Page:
Health care is a basic human right, not a privilege. For some reason, we’ve allowed ourselves as Americans to be fooled into accepting that one must be blessed with “means” to actuate appropriate health care. As a nation we have failed to realize that our health care system is a barometer of our society’s value for human life.

-Me

Tuesday, March 11, 2008

On Poverty

I’ve been extremely busy lately. I’m devoting quite a bit of my energies to advocating for (and lobbying for) the Minnesota Health Act.

One thing has got me bothered, though. And perhaps it is just my oversensitivity.

What is this bothering thing?

A general lack of compassion among the people I am acquainted with.

I get the feeling that if all the poor people just up and died of some incurable Spanish flu bug they wouldn’t be the worse for wear (my acquaintances, as obviously, the impoverished would be greatly affected.) Unfortunately for my acquaintances, were that to happen, they would realize too late that there is always a “bottom” of the money totem pole, and perhaps they would now be closer to it.

Poverty is not an indicator of a person’s low worth. Material riches are not a “good people” status quo we should all strive to reach.

It is not about money people! Money, your house, your rings, and your fabulous wardrobe do not somehow make your opinion more valuable, more poignant, or more meaningful. It simply means you have the means to adorn yourself grandly, and even perhaps others. That is all. You do not suddenly possess more personal “human” worth as your means grow.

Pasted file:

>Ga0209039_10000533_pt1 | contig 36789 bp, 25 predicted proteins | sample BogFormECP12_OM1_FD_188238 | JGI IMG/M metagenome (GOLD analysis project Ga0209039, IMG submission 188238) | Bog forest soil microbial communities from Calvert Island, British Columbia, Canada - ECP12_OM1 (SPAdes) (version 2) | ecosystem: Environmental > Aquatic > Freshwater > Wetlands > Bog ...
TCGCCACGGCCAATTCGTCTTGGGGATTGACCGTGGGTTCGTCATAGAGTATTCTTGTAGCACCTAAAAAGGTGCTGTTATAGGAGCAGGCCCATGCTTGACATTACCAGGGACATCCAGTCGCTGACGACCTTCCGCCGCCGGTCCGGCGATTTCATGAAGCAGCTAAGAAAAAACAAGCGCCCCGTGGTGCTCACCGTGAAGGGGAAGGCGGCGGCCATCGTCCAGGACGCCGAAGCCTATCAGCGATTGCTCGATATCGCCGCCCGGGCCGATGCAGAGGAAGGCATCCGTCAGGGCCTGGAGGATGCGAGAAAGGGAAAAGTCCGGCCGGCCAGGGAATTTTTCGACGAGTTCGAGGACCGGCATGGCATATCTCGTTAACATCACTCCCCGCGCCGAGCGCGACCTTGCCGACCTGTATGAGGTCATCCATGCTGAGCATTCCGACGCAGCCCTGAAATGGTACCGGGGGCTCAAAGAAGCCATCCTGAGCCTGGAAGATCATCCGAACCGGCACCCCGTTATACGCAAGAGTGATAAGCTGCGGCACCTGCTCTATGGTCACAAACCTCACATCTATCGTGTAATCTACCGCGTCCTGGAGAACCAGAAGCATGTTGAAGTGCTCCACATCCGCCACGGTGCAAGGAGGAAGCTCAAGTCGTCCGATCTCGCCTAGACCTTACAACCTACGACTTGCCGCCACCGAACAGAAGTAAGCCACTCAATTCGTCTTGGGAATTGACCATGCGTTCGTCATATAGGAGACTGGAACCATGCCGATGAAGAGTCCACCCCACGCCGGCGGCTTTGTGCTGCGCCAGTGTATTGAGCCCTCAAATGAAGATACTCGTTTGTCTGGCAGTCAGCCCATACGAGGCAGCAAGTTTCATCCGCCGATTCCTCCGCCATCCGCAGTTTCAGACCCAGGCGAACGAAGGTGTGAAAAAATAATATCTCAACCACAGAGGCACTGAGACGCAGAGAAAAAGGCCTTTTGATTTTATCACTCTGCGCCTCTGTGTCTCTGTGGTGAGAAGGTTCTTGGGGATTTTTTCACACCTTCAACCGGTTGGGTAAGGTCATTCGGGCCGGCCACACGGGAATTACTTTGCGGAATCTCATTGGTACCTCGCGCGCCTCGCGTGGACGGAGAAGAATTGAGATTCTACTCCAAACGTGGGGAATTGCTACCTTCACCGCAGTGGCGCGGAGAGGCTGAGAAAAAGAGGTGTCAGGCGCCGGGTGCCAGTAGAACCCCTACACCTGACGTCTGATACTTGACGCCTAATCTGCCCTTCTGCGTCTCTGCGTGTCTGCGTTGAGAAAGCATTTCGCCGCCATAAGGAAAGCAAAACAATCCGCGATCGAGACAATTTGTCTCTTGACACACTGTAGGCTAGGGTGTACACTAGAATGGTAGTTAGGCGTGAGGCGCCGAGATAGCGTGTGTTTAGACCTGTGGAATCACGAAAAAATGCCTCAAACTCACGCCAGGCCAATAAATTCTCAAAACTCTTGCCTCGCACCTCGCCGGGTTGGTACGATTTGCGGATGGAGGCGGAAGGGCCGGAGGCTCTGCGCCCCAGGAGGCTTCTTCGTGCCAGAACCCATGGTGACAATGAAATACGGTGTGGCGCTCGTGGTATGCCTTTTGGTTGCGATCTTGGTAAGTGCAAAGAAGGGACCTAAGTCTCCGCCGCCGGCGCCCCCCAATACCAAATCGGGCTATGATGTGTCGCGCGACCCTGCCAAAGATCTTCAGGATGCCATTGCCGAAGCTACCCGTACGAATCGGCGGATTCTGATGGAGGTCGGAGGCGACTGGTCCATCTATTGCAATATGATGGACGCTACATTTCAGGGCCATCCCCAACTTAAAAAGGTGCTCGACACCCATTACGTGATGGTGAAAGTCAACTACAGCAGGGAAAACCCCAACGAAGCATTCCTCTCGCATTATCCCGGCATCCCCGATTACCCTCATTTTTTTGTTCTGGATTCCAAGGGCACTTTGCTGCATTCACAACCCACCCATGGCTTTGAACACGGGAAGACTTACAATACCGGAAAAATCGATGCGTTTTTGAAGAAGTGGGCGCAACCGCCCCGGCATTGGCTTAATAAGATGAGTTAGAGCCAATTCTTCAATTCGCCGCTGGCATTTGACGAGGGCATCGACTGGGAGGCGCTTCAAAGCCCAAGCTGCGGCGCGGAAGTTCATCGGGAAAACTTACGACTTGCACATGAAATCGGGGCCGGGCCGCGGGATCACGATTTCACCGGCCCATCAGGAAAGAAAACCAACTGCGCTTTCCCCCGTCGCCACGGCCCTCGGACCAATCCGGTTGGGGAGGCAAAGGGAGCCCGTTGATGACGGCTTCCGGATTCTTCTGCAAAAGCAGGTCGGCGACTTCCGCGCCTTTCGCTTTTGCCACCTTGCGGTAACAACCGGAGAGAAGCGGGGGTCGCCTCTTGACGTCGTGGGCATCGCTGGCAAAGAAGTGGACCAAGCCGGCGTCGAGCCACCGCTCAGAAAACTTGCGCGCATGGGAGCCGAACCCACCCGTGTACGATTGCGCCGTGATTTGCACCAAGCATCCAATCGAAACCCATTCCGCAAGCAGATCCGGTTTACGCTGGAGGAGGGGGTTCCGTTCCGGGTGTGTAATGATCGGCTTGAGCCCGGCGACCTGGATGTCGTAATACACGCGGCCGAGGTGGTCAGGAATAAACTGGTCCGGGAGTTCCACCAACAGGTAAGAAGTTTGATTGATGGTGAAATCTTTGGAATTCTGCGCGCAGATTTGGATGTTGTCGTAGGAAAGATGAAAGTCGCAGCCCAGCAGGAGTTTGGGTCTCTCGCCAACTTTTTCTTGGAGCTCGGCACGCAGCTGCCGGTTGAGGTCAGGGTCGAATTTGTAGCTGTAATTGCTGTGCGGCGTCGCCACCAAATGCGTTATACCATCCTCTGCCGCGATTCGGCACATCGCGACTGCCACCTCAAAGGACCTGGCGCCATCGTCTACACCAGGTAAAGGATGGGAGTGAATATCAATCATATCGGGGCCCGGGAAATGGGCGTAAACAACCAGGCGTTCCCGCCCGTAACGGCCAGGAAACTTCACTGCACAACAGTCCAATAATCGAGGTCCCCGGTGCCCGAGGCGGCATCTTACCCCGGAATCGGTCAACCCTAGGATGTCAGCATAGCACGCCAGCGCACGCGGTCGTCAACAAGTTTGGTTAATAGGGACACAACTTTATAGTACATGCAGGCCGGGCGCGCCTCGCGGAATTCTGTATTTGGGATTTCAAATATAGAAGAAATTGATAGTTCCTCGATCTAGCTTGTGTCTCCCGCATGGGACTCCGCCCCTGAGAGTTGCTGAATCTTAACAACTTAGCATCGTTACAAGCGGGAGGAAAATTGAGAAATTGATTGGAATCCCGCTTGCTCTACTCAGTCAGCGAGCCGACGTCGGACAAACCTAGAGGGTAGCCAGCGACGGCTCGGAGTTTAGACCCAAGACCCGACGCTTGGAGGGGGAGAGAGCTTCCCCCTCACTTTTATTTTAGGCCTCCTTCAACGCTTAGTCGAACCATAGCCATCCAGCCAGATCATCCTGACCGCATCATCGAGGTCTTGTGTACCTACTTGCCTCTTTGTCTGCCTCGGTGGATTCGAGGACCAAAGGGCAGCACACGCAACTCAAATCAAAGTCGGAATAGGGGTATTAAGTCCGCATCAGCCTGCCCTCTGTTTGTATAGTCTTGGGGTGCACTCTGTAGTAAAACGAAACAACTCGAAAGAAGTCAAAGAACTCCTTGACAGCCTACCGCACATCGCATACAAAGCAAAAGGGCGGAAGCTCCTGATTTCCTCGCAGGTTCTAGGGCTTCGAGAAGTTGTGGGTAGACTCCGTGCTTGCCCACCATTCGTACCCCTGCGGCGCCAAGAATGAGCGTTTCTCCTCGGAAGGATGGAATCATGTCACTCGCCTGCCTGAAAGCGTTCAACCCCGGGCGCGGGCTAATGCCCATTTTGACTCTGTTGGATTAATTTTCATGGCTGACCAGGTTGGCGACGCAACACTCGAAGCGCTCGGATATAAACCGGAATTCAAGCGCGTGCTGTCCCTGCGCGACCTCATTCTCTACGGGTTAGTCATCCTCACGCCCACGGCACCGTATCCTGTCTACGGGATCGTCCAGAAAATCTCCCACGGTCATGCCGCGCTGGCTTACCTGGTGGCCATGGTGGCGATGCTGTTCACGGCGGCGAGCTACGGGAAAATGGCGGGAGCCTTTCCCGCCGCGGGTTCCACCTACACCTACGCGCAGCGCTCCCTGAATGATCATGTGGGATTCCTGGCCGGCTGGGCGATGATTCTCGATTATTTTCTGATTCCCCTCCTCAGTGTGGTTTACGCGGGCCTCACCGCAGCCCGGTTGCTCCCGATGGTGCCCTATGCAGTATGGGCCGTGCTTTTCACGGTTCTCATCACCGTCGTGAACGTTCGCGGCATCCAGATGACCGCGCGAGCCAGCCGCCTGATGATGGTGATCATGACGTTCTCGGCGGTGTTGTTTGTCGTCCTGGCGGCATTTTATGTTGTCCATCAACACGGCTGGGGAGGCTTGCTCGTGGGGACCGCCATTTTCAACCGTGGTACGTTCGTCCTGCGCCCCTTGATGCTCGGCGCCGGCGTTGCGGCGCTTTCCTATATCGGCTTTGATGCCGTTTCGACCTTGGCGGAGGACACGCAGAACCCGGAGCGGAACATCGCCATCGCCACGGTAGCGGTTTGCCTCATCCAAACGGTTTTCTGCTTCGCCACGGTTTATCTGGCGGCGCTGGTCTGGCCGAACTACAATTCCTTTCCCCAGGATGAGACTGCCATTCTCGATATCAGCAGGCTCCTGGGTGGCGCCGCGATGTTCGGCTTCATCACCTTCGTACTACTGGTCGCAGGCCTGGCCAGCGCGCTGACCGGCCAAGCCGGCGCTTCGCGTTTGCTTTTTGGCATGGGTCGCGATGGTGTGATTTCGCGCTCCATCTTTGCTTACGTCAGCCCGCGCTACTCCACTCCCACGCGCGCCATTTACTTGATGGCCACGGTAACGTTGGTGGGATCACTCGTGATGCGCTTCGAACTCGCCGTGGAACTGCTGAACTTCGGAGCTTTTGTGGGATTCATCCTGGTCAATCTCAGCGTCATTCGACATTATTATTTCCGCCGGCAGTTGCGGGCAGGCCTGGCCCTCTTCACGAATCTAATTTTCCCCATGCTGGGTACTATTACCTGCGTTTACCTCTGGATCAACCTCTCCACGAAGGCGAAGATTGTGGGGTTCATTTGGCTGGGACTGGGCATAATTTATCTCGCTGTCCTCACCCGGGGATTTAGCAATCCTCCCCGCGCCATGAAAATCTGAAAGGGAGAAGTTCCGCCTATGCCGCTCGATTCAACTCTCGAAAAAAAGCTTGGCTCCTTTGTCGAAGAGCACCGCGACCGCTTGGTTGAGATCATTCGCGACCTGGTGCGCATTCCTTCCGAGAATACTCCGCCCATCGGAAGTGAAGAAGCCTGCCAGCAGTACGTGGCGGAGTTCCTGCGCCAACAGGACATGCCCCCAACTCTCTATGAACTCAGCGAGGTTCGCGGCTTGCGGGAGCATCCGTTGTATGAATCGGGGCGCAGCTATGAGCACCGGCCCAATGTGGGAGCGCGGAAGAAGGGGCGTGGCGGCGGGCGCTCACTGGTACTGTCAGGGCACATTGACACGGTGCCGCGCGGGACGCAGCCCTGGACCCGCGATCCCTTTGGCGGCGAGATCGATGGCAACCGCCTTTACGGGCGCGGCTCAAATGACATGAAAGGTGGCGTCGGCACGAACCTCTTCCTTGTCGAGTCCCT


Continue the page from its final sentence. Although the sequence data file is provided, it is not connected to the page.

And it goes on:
I am not rich. I am not desperately poor. I have been desperately poor. When I was desperately poor I still had fears, I still had dreams, and I still read classic literature with fervor. I was no more and no less “human” or “valuable.” I was, however, less “valued” by society as a whole.

Unfortunate, but true.

1 comment:

MeadowLark said...

You're right about that! In the past I dug in dumpsters for a meal. Then I was blessed with much better. (sarcastic laugh) Now, I still like to listen to classical music as I did before that ever happened. Now, I still have dreams for my special needs children and myself. Now, I still dislike discrimination because I dont look as wealthy/healthy as some other human being.
Now< LOL! I have a computer and can type up answers to thoughts of others and express my own.We are financially not doing well. Definitely existing better than I did years ago in the gutters.
I'm type2 diabetic,high functioning autistic,mom of a 7 with 6 still at home. some are special needs too. We survive.
MeadowLark